16. The Committee encourages the State party to consider the establishment of an independent national human rights institution, in accordance with the Principles relating to the status of national institutions for the promotion and protection of human rights (the Paris Principles, General Assembly resolution 48/134, annex), taking into account the Committee’s general comment No. 2 (2002) on the role of national human rights institutions in the protection and promotion of the rights of the child, to monitor and evaluate progress in the implementation of the Convention at the national and local levels. In addition, the Committee recommends that the institution be allocated adequate human, technical and financial resources and that its mandate include the power to receive, investigate and address effectively complaints of violations of child rights in a child sensitive manner.
17. The Committee notes with appreciation the wealth of statistical data provided in the annexes to the State party’s report but remains concerned at the insufficient data in some areas covered by the Convention.
18. The Committee recommends that the State party develop a system of data collection and indicators consistent with the Convention and disaggregated by gender, age and urban and rural area. This system should cover all children up to the age of 18 years with specific emphasis on those who are particularly vulnerable, such as foreign children. It further encourages the State party to use these indicators and data in formulating policies and programmes for the effective implementation of the Convention.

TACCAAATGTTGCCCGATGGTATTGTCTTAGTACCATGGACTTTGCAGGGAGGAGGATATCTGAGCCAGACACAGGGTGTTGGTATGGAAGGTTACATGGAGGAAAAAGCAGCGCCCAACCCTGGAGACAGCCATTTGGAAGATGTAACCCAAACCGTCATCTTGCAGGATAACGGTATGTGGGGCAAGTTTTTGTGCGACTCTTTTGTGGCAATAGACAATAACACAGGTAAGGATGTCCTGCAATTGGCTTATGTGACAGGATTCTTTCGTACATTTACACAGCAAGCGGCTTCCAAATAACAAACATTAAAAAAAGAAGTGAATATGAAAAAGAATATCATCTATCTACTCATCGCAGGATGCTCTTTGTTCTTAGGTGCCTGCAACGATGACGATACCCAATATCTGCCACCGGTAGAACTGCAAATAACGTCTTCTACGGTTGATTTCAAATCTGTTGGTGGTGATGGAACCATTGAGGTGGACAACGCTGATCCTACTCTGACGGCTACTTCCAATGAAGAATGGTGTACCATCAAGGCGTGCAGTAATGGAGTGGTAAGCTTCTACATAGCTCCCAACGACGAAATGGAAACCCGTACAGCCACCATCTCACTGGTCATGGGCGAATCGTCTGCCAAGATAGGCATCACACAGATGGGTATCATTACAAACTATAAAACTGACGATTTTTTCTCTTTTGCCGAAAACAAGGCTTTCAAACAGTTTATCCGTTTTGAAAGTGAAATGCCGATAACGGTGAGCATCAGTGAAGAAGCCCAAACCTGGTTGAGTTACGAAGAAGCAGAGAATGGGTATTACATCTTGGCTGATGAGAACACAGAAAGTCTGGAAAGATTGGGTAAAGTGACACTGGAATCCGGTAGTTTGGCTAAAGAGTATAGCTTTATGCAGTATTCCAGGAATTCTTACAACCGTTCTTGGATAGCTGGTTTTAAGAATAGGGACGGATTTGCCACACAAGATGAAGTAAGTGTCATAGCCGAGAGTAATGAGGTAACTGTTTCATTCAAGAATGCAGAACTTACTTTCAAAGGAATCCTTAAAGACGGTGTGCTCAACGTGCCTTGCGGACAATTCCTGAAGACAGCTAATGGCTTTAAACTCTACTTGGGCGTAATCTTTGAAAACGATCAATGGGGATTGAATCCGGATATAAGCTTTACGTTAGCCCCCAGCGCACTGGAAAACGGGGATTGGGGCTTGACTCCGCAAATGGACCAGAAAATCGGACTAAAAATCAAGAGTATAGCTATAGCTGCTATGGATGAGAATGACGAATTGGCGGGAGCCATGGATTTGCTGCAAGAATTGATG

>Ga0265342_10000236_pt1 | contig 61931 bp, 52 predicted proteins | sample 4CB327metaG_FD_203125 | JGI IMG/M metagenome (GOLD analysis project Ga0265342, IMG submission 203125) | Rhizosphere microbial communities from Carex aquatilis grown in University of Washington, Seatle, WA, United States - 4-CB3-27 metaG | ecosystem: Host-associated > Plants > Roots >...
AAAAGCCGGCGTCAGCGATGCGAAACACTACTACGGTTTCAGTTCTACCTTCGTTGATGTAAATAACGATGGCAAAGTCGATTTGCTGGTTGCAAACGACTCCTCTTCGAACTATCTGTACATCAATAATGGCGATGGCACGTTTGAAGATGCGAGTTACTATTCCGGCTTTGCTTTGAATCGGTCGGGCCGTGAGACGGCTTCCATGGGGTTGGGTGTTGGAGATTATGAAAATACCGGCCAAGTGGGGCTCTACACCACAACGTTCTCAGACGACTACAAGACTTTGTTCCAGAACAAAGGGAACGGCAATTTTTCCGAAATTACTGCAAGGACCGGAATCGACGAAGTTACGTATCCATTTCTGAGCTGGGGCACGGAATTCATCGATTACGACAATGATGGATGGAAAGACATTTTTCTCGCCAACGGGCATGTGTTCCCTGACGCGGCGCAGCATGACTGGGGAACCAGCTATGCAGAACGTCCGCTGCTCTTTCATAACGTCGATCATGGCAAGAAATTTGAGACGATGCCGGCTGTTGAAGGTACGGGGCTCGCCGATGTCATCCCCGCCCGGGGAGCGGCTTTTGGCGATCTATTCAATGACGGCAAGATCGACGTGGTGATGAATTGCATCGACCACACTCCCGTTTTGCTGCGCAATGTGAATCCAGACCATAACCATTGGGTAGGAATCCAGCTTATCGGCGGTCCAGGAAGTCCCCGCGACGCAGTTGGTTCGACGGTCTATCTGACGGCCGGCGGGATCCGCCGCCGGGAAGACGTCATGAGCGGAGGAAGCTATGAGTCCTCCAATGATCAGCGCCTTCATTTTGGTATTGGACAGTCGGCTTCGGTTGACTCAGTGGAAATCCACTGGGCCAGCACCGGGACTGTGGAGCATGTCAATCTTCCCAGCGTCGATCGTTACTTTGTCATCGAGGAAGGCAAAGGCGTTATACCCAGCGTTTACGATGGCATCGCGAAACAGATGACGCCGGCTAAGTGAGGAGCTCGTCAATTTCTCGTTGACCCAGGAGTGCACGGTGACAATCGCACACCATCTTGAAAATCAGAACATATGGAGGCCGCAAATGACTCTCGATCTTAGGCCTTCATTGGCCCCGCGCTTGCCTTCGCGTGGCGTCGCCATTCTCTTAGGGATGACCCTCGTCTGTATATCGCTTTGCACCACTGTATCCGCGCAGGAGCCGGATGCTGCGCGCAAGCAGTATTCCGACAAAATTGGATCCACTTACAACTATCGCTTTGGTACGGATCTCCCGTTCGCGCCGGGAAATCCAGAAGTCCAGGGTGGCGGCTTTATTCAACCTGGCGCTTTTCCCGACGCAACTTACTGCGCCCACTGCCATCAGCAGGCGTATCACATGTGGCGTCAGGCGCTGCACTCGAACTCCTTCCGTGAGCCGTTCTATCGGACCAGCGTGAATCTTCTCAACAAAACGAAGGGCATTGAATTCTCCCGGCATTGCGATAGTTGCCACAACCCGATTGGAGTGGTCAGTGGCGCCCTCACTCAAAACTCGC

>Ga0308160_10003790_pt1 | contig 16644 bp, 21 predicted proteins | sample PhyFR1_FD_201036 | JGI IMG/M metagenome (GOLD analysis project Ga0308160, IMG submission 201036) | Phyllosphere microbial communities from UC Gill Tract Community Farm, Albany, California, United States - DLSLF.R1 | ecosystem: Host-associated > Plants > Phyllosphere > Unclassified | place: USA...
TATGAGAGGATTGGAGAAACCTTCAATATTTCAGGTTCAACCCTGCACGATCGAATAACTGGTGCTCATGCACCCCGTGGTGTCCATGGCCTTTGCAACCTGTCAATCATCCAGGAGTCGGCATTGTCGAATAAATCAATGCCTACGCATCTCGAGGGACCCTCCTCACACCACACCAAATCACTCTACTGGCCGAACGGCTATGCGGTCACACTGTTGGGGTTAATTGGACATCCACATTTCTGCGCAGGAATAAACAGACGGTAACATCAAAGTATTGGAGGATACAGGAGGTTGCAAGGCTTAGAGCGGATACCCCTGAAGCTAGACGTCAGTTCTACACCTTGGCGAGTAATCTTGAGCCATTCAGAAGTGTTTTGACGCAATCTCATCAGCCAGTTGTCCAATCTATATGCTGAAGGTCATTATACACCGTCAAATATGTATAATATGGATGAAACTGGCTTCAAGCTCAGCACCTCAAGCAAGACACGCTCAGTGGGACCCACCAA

Training and dissemination
19. The Committee notes the various activities undertaken by the State party to disseminate the provisions and principles of the Convention but remains particularly concerned that, according to recent studies, most children and adults, notably those belonging to vulnerable groups, are not aware of the rights contained in the Convention. The Committee is, therefore, concerned that the State party is not undertaking adequate dissemination, awareness-raising and training activities concerning the Convention in a systematic and targeted manner.
20. In line with its previous recommendations (paras. 26, 27 and 36) and article 42 of the Convention, the Committee recommends that the State party:
(a) Substantially expand dissemination of information on the Convention and its implementation among children and parents, civil society and all sectors and levels of government, including initiatives to reach vulnerable groups such as asylum seekers, refugees and ethnic minorities;
(b) Develop systematic and ongoing training programmes on human rights, including children’s rights, for all professional groups working for and with children (e.g. judges, lawyers, law enforcement officials, civil servants, local government officials, personnel working in institutions, teachers and health personnel).
21. The Committee notes the approval of the Programme of Action 2015 for Poverty Reduction and the many other activities in the area of international cooperation and assistance, but remains concerned that the State party devotes only about 0.27 per cent of its gross national income to the official development assistance, and that the foreseen increase to 0.33 per cent in 2006 is very slow.